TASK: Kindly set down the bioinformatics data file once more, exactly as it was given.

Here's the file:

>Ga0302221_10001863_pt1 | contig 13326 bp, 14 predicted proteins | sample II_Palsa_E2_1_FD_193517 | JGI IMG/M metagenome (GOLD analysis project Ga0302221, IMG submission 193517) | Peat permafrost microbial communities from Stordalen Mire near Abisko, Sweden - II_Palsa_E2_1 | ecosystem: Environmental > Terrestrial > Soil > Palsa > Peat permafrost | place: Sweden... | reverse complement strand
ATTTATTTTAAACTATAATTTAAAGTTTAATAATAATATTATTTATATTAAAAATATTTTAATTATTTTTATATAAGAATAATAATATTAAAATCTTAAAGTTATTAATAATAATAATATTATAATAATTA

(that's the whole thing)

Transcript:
>Ga0302221_10001863_pt1 | contig 13326 bp, 14 predicted proteins | sample II_Palsa_E2_1_FD_193517 | JGI IMG/M metagenome (GOLD analysis project Ga0302221, IMG submission 193517) | Peat permafrost microbial communities from Stordalen Mire near Abisko, Sweden - II_Palsa_E2_1 | ecosystem: Environmental > Terrestrial > Soil > Palsa > Peat permafrost | place: Sweden... | reverse complement strand
ATTTATTTTAAACTATAATTTAAAGTTTAATAATAATATTATTTATATTAAAAATATTTTAATTATTTTTATATAAGAATAATAATATTAAAATCTTAAAGTTATTAATAATAATAATATTATAATAATTA